The weekly magazine muses about the impact of next weekend’s 405 shutdown on our collective psyches and trots out all the old stereotypes and cliches about life in So Cal. Excerpt:
The anxiety this is causing around L.A. is a reflection of the intimate, love-hate relationship that we have with our freeways. People love their cars in this spread-out metropolis. Public transportation, carpooling and walking are often shunned, which makes the freeways a central part of our lives. Ginger Chan, traffic reporter for local television station KTLA, says she even flirted with someone in bumper-to-bumper traffic once. “I have had that happen to me where some guy is trying to get my attention and we’re both smiling at each other,” she says.
Okay, fine. As per usual in such stories, we don’t hear much from the many people who won’t be impacted or couldn’t care less about the closure. I also couldn’t help but notice a link to another fine piece of journalism from Time in the sidebar: the 10 best bikinis of all time.
Delays for Culver City’s Expo Line station? (L.A. Streetsblog)
Good piece from yesterday about a dispute between the Expo Line Construction Authority — the independent agency building the line — and Culver City. The gist of it: Culver City wants the station built one way with many amenities to the surrounding area, the Construction Authority wants to build it another way. In the meantime, Culver City is withholding money it was supposed to contribute to the aerial station. The Construction Authority has said in the past that the train will open to Culver City in 2012.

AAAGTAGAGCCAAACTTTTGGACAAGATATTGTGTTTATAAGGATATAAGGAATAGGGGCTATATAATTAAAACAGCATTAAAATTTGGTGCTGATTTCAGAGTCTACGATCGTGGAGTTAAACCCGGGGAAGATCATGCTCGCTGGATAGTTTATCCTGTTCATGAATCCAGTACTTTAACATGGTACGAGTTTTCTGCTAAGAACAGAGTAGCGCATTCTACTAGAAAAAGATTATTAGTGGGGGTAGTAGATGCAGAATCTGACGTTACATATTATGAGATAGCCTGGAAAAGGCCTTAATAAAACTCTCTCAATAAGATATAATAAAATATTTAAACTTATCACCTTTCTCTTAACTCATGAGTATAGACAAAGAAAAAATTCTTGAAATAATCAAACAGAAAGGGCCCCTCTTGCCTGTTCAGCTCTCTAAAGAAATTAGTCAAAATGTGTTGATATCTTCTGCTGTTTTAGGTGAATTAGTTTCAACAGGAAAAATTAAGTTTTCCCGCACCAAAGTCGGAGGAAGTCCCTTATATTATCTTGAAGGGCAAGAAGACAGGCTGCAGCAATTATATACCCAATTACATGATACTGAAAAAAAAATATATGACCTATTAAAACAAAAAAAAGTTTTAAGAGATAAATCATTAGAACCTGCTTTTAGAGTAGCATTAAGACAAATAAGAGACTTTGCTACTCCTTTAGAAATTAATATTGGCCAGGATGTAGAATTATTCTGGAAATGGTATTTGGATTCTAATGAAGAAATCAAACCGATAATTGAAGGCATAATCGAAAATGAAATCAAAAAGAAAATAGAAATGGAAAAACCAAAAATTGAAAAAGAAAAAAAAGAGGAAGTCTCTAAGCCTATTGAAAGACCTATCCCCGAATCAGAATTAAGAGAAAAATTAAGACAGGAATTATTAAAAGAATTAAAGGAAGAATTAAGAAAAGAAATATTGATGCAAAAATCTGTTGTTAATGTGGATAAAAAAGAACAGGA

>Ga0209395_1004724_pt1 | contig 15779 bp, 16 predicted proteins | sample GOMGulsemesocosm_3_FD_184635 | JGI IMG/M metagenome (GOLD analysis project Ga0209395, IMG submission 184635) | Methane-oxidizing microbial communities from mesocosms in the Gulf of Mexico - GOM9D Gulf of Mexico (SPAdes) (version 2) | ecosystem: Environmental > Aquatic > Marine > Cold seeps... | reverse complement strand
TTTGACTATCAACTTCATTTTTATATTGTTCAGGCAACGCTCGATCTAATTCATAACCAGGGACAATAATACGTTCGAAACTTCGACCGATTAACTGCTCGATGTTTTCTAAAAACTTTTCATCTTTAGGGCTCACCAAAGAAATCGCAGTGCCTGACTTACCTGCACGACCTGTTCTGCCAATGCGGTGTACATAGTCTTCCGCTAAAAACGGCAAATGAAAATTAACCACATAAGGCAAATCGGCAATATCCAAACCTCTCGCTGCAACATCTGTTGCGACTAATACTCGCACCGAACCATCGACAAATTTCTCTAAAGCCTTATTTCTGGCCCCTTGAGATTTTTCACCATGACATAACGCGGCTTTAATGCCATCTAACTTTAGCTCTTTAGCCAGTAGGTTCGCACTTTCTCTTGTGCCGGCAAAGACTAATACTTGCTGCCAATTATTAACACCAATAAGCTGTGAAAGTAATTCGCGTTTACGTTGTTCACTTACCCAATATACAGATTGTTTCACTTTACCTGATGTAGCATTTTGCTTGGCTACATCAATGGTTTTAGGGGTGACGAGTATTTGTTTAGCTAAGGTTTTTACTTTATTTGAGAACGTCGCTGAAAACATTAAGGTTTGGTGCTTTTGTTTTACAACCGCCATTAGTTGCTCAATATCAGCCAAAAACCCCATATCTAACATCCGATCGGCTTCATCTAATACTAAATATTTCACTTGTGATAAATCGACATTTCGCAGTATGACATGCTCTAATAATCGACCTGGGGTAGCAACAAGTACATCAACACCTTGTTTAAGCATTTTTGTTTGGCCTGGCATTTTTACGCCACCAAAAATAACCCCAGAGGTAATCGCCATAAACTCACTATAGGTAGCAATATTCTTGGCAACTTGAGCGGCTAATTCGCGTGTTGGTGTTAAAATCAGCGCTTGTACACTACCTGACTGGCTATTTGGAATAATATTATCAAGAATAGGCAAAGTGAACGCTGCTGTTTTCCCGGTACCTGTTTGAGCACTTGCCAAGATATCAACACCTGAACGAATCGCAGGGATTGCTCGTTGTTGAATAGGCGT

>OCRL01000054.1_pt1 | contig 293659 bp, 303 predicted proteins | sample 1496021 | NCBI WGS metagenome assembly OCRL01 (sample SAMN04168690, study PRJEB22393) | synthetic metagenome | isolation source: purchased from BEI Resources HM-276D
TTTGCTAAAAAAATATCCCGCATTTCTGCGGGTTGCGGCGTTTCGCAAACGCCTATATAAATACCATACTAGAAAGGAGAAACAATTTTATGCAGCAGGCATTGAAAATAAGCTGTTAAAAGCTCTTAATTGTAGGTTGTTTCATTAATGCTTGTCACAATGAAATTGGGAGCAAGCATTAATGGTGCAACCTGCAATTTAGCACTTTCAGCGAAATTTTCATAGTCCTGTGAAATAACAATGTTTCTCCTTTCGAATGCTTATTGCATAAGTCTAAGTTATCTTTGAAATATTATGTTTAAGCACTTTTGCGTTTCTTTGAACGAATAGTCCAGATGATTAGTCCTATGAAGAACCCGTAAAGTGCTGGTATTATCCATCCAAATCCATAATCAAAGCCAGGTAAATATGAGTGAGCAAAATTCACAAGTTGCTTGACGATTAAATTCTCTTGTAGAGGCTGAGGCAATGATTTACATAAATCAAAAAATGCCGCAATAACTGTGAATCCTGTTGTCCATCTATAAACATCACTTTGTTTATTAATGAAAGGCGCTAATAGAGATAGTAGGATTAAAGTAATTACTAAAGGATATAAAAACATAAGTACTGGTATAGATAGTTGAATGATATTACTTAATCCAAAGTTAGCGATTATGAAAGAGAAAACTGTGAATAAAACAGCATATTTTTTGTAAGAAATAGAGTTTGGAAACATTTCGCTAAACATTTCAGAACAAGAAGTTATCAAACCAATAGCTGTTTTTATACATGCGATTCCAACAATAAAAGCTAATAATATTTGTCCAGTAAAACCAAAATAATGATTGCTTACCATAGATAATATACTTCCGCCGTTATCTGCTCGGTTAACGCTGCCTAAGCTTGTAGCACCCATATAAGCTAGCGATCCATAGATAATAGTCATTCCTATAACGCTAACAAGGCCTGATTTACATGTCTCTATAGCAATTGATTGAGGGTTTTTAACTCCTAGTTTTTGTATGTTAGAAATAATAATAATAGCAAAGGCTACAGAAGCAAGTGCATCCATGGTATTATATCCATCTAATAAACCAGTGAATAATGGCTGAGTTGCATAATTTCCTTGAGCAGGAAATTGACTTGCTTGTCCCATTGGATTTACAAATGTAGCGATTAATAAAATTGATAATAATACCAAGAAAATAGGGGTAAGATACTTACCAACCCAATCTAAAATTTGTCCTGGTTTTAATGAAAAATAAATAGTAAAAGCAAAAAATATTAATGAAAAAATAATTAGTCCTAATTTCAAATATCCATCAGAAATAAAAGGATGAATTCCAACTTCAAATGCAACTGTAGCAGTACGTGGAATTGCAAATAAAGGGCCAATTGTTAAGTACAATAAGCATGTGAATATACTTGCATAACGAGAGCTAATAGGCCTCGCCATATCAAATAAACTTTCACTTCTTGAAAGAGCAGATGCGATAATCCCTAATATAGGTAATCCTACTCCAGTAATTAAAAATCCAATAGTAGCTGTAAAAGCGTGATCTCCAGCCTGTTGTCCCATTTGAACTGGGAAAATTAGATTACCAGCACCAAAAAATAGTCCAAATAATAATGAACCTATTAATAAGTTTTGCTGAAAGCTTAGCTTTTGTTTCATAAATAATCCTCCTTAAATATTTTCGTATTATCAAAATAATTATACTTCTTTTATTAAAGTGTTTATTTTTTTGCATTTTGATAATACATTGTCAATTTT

The American Public Transportation Assn., which represents hundreds of transit agencies in the U.S. (including Metro), gives a poor review to the six-year federal spending bill proposal released yesterday by House Republicans. As we posted yesterday, the proposal does include elements of the America Fast Forward program needed to speed up construction of Measure R projects that Metro is building. APTA is pleased about that, but not about this:
This proposal would severely underfund critical elements of the federal transit program. The funding will not permit public transit agencies to address the costs of getting the existing systems to a state of good repair, which the U.S. DOT has estimated as a one-time cost of $78 billion, let alone meet the growing demand for public transportation services in the United States. It will severely curtail the purchase of new buses and trains, reduce critical maintenance and safety programs, and could cut operating funds for transit systems in small communities and rural areas.
While we commend Chairman Mica’s efforts to leverage federal dollars through the various financing projects, there is no substitute for actual investment.
Google introduces new trick for Google Maps (Google blog)
When using Google Transit to help get around town, this new version of the software will actually alert you when your stop is coming up or it’s time to transfer. That, Google says, could be helpful if you’re in a foreign country and don’t understand announcements or the maps. The update, however, is only for Android-supported phones. With Android use growing, it will be interesting to see if Google products are also updated for us iPhoners.
Categories: Transportation Headlines